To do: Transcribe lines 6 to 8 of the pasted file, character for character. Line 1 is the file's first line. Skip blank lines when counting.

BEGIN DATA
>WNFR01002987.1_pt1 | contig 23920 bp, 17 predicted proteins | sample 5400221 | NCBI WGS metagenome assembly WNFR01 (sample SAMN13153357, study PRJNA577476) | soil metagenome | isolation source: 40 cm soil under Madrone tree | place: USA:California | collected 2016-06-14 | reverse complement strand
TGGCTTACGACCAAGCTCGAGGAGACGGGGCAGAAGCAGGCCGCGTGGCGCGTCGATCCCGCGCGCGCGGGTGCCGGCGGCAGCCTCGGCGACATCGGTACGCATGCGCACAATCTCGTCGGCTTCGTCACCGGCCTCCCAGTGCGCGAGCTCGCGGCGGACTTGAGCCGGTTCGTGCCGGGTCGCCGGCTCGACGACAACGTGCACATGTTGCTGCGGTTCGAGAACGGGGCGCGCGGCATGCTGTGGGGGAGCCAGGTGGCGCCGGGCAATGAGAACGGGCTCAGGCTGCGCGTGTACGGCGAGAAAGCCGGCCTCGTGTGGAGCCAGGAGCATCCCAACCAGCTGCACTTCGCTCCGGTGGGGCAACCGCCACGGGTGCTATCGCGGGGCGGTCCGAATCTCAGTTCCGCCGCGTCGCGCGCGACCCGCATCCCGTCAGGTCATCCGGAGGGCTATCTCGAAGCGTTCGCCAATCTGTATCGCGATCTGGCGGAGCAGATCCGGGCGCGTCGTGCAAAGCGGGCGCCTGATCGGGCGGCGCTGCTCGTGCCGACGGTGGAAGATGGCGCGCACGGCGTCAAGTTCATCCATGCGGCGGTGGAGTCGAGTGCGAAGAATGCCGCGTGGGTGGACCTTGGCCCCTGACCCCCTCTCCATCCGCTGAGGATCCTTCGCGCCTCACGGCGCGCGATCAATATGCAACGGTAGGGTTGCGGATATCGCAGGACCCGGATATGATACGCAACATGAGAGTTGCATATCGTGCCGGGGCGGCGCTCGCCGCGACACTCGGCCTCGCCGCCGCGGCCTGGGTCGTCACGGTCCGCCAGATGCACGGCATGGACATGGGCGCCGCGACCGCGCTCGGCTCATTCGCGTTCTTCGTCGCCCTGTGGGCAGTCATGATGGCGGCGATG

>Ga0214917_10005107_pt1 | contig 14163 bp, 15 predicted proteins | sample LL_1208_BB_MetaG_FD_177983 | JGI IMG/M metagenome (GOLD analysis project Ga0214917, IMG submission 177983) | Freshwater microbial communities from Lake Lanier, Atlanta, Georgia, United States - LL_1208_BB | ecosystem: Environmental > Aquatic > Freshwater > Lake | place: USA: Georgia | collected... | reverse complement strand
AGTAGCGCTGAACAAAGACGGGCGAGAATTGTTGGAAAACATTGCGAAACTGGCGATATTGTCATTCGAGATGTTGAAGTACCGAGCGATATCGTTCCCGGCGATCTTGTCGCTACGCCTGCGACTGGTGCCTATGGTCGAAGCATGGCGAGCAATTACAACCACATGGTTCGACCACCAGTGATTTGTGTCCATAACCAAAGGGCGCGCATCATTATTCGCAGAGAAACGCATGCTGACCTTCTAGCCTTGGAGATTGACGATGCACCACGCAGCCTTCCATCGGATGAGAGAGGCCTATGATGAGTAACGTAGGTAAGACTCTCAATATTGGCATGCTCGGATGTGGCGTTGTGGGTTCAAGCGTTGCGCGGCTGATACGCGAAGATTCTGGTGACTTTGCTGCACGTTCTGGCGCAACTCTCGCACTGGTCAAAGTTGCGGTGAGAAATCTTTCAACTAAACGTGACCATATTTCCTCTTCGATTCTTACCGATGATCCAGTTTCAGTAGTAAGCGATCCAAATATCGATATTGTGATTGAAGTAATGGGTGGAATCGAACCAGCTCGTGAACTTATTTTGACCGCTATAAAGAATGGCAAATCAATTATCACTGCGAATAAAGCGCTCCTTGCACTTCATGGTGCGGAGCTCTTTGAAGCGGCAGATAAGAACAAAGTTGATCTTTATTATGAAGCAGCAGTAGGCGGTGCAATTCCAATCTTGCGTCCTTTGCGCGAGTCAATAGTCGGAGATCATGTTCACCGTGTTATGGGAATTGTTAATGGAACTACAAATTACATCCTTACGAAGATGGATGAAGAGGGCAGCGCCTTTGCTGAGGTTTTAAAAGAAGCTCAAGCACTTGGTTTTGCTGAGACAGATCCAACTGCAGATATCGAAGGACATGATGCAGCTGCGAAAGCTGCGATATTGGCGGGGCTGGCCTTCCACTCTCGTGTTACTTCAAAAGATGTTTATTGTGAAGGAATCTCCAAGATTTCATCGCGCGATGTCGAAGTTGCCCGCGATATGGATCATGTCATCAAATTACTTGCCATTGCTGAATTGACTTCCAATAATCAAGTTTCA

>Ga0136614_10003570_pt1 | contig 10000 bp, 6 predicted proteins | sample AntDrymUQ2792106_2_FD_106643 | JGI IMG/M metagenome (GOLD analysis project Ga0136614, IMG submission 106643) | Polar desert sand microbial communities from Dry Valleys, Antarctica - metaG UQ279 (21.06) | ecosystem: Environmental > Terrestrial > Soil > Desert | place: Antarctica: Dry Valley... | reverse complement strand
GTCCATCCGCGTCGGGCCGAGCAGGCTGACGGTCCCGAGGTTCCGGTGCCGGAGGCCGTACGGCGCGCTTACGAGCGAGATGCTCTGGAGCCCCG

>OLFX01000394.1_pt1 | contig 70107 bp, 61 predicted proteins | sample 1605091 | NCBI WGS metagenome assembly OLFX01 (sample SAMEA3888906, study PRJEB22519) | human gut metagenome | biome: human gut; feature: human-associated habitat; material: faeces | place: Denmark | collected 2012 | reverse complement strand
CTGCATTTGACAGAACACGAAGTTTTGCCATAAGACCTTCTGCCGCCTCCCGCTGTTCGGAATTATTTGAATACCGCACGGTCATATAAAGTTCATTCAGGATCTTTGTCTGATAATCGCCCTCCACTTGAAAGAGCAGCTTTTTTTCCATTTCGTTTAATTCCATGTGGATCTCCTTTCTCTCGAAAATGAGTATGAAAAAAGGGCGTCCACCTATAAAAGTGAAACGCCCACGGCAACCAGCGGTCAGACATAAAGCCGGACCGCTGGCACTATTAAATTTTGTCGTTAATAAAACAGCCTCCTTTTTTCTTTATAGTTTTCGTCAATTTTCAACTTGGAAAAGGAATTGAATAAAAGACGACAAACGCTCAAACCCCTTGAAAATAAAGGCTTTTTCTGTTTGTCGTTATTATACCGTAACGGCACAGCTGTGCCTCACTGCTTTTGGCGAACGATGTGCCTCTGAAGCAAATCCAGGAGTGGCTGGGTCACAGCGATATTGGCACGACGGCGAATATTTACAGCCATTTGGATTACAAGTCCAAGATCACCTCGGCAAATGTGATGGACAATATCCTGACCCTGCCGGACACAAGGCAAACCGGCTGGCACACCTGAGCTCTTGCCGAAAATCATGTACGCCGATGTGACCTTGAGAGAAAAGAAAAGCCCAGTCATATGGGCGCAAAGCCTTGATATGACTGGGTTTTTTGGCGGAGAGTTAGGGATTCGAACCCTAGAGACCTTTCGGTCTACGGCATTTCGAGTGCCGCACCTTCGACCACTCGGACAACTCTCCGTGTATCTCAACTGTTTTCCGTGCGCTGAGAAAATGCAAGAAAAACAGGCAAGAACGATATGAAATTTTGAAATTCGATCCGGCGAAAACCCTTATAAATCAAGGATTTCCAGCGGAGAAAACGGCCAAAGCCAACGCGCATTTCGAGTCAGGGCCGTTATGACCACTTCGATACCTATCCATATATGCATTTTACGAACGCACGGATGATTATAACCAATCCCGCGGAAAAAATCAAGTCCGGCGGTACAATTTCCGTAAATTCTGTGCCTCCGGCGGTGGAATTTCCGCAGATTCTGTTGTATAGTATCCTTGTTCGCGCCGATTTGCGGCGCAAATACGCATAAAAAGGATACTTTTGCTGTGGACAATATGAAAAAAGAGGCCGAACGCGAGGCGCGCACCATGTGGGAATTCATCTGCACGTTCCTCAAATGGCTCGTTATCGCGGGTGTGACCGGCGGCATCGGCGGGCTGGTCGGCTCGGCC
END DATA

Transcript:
GTCCATCCGCGTCGGGCCGAGCAGGCTGACGGTCCCGAGGTTCCGGTGCCGGAGGCCGTACGGCGCGCTTACGAGCGAGATGCTCTGGAGCCCCG

>OLFX01000394.1_pt1 | contig 70107 bp, 61 predicted proteins | sample 1605091 | NCBI WGS metagenome assembly OLFX01 (sample SAMEA3888906, study PRJEB22519) | human gut metagenome | biome: human gut; feature: human-associated habitat; material: faeces | place: Denmark | collected 2012 | reverse complement strand
CTGCATTTGACAGAACACGAAGTTTTGCCATAAGACCTTCTGCCGCCTCCCGCTGTTCGGAATTATTTGAATACCGCACGGTCATATAAAGTTCATTCAGGATCTTTGTCTGATAATCGCCCTCCACTTGAAAGAGCAGCTTTTTTTCCATTTCGTTTAATTCCATGTGGATCTCCTTTCTCTCGAAAATGAGTATGAAAAAAGGGCGTCCACCTATAAAAGTGAAACGCCCACGGCAACCAGCGGTCAGACATAAAGCCGGACCGCTGGCACTATTAAATTTTGTCGTTAATAAAACAGCCTCCTTTTTTCTTTATAGTTTTCGTCAATTTTCAACTTGGAAAAGGAATTGAATAAAAGACGACAAACGCTCAAACCCCTTGAAAATAAAGGCTTTTTCTGTTTGTCGTTATTATACCGTAACGGCACAGCTGTGCCTCACTGCTTTTGGCGAACGATGTGCCTCTGAAGCAAATCCAGGAGTGGCTGGGTCACAGCGATATTGGCACGACGGCGAATATTTACAGCCATTTGGATTACAAGTCCAAGATCACCTCGGCAAATGTGATGGACAATATCCTGACCCTGCCGGACACAAGGCAAACCGGCTGGCACACCTGAGCTCTTGCCGAAAATCATGTACGCCGATGTGACCTTGAGAGAAAAGAAAAGCCCAGTCATATGGGCGCAAAGCCTTGATATGACTGGGTTTTTTGGCGGAGAGTTAGGGATTCGAACCCTAGAGACCTTTCGGTCTACGGCATTTCGAGTGCCGCACCTTCGACCACTCGGACAACTCTCCGTGTATCTCAACTGTTTTCCGTGCGCTGAGAAAATGCAAGAAAAACAGGCAAGAACGATATGAAATTTTGAAATTCGATCCGGCGAAAACCCTTATAAATCAAGGATTTCCAGCGGAGAAAACGGCCAAAGCCAACGCGCATTTCGAGTCAGGGCCGTTATGACCACTTCGATACCTATCCATATATGCATTTTACGAACGCACGGATGATTATAACCAATCCCGCGGAAAAAATCAAGTCCGGCGGTACAATTTCCGTAAATTCTGTGCCTCCGGCGGTGGAATTTCCGCAGATTCTGTTGTATAGTATCCTTGTTCGCGCCGATTTGCGGCGCAAATACGCATAAAAAGGATACTTTTGCTGTGGACAATATGAAAAAAGAGGCCGAACGCGAGGCGCGCACCATGTGGGAATTCATCTGCACGTTCCTCAAATGGCTCGTTATCGCGGGTGTGACCGGCGGCATCGGCGGGCTGGTCGGCTCGGCC